A series of patients present for consultation, all with the same basic need. The first is a 50-year-old white female with severely dry eyes. She has used numerous artificial tears with moderate success, but the dryness is now particularly bothersome. She believes that her vision is compromised and fluctuates slightly day-to-day. Best-corrected visual acuity is 20/25-, and the vision reduction is attributable to a very poor ocular surface. She has significant punctate epitheliopathy in each eye and her tear-film breakup time (TFBUT) is very rapid: three seconds in each eye. There is mild underlying redness O.U.
The second patient is a 38-year-old white male, an avid outdoorsman who recently presented with red eyes following a camping and fishing trip. The problem began in his right eye and progressed to his left eye over the course of one day. He describes it as a combination of itching, irritation and foreign-body sensation. He also reports a yellow discharge accumulating bilaterally in the nasal canthus. This morning, three days later, it was so thick that it was difficult to open his eyes. In fact, he had to wash away the glue-like accumulation in order to fully open his eyes, prompting his visit.
The third patient is a 19-year-old black female who recently adopted a new kitten. She complains of intense itching and redness of both eyes since the feline addition to her family. Her eyes tear continuously, and the constant rubbing makes her tear even more. Also, her eyelids have become puffy. She has been using an over-the-counter allergy drop, but reports that it has only helped modestly.
The fourth patient is a 58-year-old Hispanic man with Crohns disease who presents with sectoral redness in his right eye. He says that the problem is recurrent and can afflict either eye, but that it has never happened in both eyes simultaneously. He mentions that during the last episode, he had to use a medication for several weeks and the prescribing doctor became concerned because the pressure in his eye elevated; that doctor subsequently prescribed another medication to bring down the pressure.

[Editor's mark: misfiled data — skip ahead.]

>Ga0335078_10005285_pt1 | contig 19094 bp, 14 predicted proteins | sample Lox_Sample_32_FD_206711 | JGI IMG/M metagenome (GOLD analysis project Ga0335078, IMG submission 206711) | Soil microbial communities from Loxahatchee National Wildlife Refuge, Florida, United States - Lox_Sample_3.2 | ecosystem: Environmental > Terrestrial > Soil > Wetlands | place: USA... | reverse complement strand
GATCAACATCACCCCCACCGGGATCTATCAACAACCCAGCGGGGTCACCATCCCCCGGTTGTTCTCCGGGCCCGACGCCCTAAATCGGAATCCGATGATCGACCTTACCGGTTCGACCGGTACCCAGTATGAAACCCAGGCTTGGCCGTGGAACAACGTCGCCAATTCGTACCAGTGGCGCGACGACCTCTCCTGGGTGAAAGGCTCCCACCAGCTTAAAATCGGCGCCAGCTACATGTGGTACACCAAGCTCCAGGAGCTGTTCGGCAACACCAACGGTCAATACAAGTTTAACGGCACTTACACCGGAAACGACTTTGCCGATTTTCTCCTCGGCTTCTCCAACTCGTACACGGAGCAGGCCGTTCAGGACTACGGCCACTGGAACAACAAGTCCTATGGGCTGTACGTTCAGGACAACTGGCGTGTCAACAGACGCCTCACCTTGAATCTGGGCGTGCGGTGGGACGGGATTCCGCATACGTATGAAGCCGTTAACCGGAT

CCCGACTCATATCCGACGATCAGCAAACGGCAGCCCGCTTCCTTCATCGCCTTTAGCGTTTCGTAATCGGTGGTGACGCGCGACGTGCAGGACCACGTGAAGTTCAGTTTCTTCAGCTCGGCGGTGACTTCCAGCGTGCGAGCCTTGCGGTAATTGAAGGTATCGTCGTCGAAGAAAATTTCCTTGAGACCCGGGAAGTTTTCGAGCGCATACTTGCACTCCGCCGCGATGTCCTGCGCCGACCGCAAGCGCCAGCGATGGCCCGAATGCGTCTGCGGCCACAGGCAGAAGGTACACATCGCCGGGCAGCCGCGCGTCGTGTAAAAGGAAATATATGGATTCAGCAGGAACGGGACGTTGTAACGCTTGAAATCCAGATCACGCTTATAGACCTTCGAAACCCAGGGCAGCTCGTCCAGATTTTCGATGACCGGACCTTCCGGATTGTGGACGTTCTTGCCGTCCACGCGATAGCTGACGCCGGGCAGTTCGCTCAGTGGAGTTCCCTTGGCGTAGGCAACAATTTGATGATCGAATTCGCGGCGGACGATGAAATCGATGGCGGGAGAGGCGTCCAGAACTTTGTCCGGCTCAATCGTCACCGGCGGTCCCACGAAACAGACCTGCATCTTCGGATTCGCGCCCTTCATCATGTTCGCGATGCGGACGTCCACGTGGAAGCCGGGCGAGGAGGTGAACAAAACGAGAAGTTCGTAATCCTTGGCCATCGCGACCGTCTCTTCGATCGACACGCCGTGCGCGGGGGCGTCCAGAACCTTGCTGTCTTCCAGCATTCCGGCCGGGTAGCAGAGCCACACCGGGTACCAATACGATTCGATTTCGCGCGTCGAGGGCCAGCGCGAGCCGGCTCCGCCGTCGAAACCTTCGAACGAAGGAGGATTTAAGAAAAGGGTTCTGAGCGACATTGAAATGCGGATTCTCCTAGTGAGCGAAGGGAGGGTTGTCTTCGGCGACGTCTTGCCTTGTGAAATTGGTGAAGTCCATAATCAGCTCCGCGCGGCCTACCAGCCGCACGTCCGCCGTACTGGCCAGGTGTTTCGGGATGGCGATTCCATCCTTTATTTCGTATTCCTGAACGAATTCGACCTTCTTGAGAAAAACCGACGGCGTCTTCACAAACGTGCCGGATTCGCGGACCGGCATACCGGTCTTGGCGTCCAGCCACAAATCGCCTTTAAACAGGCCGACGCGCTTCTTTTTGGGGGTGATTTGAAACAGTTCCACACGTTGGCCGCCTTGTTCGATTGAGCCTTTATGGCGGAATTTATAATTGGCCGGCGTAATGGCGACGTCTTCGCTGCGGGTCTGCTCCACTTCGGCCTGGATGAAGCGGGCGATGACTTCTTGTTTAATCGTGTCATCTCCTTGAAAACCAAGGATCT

The final patient is a 49-year-old black woman who presents with an acute red, painful, photophobic eye thats lasted for two days. Her vision is modestly compromised; she sees 20/40 out of the affected eye. This has never happened to her before. In addition to a circumlimbal flush, there is a moderate cell and flare reaction and numerous keratic precipitates on the corneal endothelium. Notably, there is also posterior synechiae formation. There is no hypopyon at this time.
The diagnoses in these situations are different, but the underlying pathophysiologic process is the same: inflammation. Each patient has redness of the eyes, and in virtually every case of red eye, inflammation with subsequent vasodilation is the reason. Each patient here needs anti-inflammatory therapy. Clearly, the most effective anti-inflammatory therapy is a topical corticosteroid. But, there are many corticosteroids available, as are agents combined in a single bottle with various antibiotics.
In this months column, we sort out the steroids and identify appropriate options for each scenario.
In a case of episcleritis in a steroid responder, treatment may vary from the normal regimen.
In a case of episcleritis in a steroid responder, treatment may vary from the normal regimen.
The first patient clearly has severe keratitis sicca. Replacement lubrication is the main therapy for this condition, but the inflammatory component should also be addressed. In cases this severe, we often opt for a short steroid course, such as 1% prednisolone acetate, 0.1% fluorometholone or 0.5% loteprednol etabonate. These can be used q.i.d. for seven to 14 days before being tapered and replaced with lubrication and/or topical cyclosporine A.
The second patient has bacterial conjunctivitis. While antibiotic therapy with broad-spectrum action, such as a fourth-generation fluoroquinolone, is typically used to remove the offending bacteria, anti-inflammatory therapy can be used in addition to reduce the redness. In such cases, deep penetration of ocular tissues is unnecessary, so low-cost generic 1% prednisolone acetate or 1% prednisolone phosphate at q.i.d. dosing are our preferences, though loteprednol is an acceptable option as well. Or, q.i.d. therapy with a combination antibiotic/steroid medication, such as Zylet (loteprednol/tobramycin, Bausch & Lomb), TobraDex (dexamethasone/tobramycin, Alcon) or Maxitrol (neomycin, polymyxin B/ dexamethasone, Alcon), is an excellent option.